VAIL, Colo. -- The bad news for Mikaela Shiffrin is she was reluctantly home for the holidays, rehabbing her injured right knee in Eagle-Vail instead of dominating the World Cup circuit in Europe.
The good news for the 20-year-old Olympic and two-time world slalom champion is she is with her family at a time of year when she is normally far away in foreign hotel rooms and able to work with her parents -- both of whom have medical backgrounds -- on getting back into action.
"When I first got injured, I was thinking that, depending on the timeline for my return, maybe I would go someplace warm for a little bit and decompress," Shiffrin recently told me. "But when I found out that the recovery might be fairly quick compared to other injuries, I decided to go full-speed ahead with recovery and rehab and do whatever I could to get back to skiing and hopefully competing this season."
Shiffrin seemed to be on a mission to become a better all-around skier this season and compete for the overall World Cup title. She was second in the season-opening giant slalom, won a pair of slalom races in Aspen in record fashion over the Thanksgiving weekend and then scored her first speed-event points in a December super-G race won by Lindsey Vonn in Lake Louise, Canada.
But on Dec. 12 in Are, Sweden, Shiffrin crashed during a training run, suffering a deep bone bruise and injuring the medial collateral ligament in her right knee - the first serious injury of an already stellar career. Her agent confirmed that doctors later found a small hairline fracture in the knee as well, but Shiffrin is still targeting a March return.
"A lot of people were telling me to slow down and enjoy some time off, but the truth is I love ski racing, and it's my job," Shiffrin said. "I wouldn't forgive myself if I knew I had the ability to come back 100 percent this season, but I decided to take it easy and enjoy 'time off.'"
Before the injury, Shiffrin called winning her first overall title, something Vonn has done four times, "fairly realistic." That obviously changed in a heartbeat in Sweden. Still, Shiffrin has already won 17 times on the circuit at an age when Vonn picked up her first career win back in 2004.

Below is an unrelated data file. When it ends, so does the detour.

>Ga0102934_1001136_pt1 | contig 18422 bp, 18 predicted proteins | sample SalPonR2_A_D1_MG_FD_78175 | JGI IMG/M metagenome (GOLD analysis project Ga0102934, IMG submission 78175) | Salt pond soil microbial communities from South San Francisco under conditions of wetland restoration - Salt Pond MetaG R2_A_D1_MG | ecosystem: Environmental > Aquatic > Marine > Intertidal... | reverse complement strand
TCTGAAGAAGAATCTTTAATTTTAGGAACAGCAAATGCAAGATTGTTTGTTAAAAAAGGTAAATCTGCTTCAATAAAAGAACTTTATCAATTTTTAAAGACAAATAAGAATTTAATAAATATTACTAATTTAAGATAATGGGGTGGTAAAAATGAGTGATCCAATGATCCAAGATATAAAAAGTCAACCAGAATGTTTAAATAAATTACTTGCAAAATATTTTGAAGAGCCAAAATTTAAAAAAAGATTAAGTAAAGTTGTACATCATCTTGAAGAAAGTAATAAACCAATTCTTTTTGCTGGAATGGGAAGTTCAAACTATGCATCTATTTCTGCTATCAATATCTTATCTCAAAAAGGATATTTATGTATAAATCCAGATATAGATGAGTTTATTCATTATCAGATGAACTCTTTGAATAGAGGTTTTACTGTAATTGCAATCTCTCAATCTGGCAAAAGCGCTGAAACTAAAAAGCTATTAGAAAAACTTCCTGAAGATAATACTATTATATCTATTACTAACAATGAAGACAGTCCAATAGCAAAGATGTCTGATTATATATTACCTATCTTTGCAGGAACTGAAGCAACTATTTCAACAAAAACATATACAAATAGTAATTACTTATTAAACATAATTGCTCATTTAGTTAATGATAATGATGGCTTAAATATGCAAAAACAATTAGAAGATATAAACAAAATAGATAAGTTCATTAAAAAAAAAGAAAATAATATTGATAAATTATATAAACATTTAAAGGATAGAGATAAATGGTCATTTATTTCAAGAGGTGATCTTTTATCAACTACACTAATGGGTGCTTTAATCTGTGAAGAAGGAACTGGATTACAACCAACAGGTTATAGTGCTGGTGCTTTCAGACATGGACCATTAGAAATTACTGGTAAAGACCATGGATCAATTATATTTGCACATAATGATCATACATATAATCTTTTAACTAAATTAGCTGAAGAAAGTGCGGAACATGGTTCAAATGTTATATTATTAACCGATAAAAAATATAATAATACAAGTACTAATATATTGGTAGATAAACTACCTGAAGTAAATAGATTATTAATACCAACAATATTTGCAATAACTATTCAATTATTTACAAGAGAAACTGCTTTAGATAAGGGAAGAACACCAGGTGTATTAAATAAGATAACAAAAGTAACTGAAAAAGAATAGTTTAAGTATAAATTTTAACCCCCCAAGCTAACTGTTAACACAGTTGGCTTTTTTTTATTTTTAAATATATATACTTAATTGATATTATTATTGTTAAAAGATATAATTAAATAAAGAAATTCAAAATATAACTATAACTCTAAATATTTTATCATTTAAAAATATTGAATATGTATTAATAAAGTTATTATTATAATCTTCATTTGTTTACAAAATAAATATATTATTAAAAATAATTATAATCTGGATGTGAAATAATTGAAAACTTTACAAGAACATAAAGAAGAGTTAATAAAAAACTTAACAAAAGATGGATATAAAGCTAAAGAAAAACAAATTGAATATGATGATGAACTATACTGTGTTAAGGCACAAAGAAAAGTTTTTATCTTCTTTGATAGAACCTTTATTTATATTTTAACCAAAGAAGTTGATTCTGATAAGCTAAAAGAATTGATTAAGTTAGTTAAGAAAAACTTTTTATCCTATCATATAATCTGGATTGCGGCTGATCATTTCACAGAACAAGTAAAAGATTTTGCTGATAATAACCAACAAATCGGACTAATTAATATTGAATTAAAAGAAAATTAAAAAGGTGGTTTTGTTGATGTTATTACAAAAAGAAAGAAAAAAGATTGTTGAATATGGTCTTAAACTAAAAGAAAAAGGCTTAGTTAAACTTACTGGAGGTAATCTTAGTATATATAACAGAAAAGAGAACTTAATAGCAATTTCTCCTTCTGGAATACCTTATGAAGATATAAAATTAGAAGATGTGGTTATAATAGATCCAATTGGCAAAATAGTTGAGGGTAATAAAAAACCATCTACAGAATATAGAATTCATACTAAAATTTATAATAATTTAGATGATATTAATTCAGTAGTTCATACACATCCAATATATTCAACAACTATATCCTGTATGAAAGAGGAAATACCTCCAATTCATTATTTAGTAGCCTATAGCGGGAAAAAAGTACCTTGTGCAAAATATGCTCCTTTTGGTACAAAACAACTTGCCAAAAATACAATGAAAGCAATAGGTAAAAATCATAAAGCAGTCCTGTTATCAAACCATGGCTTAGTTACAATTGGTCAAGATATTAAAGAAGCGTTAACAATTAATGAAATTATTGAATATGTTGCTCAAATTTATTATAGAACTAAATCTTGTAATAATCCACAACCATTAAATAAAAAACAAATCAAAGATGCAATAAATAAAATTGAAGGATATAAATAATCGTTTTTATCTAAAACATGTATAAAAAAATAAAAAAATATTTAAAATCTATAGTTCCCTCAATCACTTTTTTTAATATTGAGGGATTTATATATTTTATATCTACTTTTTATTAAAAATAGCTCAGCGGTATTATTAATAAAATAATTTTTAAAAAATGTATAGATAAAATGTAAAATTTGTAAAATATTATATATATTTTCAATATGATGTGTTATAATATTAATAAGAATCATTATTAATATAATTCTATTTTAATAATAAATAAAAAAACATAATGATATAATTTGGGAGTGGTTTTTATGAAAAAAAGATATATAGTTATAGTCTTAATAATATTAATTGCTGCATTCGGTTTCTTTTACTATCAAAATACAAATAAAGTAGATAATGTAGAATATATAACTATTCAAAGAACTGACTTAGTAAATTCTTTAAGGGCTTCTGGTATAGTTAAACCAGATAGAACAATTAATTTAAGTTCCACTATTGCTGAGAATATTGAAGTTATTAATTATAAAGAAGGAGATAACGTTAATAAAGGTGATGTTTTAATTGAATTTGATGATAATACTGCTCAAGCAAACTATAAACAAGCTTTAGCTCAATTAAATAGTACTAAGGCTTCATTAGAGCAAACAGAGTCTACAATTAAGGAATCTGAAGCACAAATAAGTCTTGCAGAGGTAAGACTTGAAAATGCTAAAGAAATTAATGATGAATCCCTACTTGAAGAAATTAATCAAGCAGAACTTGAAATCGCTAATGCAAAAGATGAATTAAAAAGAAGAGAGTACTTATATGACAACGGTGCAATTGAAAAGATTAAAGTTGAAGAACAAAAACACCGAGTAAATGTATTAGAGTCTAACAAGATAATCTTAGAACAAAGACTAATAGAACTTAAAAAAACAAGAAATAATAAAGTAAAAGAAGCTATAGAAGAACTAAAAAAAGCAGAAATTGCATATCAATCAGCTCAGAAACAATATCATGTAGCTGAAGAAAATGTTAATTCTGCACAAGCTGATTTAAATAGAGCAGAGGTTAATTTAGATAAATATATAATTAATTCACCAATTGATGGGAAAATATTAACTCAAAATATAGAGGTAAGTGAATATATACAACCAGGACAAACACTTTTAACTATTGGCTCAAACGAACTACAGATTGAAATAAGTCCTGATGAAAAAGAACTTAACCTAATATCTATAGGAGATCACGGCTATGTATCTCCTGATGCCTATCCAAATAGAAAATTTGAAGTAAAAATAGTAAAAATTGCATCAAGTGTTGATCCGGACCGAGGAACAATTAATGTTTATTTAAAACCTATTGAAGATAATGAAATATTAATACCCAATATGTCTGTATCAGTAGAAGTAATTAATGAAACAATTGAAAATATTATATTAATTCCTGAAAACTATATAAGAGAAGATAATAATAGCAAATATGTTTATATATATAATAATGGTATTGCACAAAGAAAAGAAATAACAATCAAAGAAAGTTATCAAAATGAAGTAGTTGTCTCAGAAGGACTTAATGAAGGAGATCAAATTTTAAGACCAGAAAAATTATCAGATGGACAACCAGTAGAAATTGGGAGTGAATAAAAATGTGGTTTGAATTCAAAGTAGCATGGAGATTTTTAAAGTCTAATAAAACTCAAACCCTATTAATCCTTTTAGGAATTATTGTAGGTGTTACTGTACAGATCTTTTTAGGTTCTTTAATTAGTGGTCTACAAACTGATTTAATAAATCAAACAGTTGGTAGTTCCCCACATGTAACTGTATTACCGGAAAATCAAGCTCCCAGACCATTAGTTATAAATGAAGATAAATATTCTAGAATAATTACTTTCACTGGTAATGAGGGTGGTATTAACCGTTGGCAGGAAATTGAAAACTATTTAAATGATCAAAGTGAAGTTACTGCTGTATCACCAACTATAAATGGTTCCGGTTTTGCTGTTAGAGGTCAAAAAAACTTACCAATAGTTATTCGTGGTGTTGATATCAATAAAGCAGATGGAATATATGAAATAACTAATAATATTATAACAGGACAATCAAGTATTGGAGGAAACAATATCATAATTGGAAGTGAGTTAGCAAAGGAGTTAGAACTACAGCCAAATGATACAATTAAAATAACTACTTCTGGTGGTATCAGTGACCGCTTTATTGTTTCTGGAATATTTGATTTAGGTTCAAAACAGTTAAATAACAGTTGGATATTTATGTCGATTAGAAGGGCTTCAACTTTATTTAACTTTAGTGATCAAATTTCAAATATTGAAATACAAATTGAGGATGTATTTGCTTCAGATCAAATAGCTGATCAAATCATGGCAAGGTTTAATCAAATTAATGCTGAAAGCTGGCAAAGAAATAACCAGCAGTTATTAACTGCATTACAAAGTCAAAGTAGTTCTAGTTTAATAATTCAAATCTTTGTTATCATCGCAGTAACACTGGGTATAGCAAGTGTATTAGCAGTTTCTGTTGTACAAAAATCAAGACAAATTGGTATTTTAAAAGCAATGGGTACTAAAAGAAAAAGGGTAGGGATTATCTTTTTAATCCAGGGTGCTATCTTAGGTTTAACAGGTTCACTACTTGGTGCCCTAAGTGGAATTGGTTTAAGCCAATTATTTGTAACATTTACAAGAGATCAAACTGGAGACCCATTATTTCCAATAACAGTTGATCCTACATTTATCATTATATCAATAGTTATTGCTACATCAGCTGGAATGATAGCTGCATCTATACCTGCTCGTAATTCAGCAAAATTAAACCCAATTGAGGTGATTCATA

Shiffrin is also just one win away from tying Tamara McKinney for the second-most wins by an American woman (18), but she has a long way to go to catch Vonn (73).
"That's not what motivates me, but growing up, I saw Lindsey racing and wanted to be like her," Shiffrin said in a previous interview. "[Stats are] definitely on my mind, but I'm not out here just to beat whatever record Lindsey set. I really appreciate her for everything that she's done for our sport - she pretty much singlehandedly putting ski racing on the map in the U.S."
Still, Shiffrin has her own sense of style and likes to put on a show for local crowds. Last year, she won a slalom world championship at Beaver Creek, a mountain that literally overlooks her home town of Eagle-Vail. Vonn took home a bronze at those championships, and was clearly disappointed.
Shiffrin's first slalom win this season in Aspen set a record for the greatest margin of victory and snapped a 34-year-old U.S. winless streak at arguably the nation's most famous ski resort. Vonn, who is more of speed specialist, has never won in Aspen.
"All of sudden this year ... everybody was saying, 'Aspen's coming up, nobody's podiumed [top 3] there in so long, what are you going to do to change that?'" Shiffrin said. "And I was like, 'I'm going to do my best. If it happens, it happens, and if it doesn't it doesn't. You might have to wait a few years.'" Instead, Shiffrin dominated the field and nearly the won the GS, as well.
She celebrated her second win there by heading home the next day and watching the Denver Broncos play the New England Patriots with her family. Shiffrin was born in Vail, but split time growing up in Colorado and New England, so she's torn with the two teams meeting again in the playoffs.
"I'm a Broncos fan," she laughed. "Well, I'm an everybody fan. I'm a fan of anybody who plays their sport really well. I mean, Tom Brady is an excellent quarterback, an excellent athlete, and I think all football players are some of the best athletes of any sport."
Her time at home also might seem like an opportunity to socialize, but Shiffrin remains intensely focused on her rehab.
"Right now, I'm spending my time mostly focused on rehabbing and working out and getting the strength back in my right leg," she said. "I'm definitely enjoying being home, but I'm on a pretty strict, intense workout regime. I'm pretty confident that if I can get my strength back, when the time comes to ski, I'll be ready to lay the hammer down."
David O. Williams is a freelance writer based in Vail, Colo.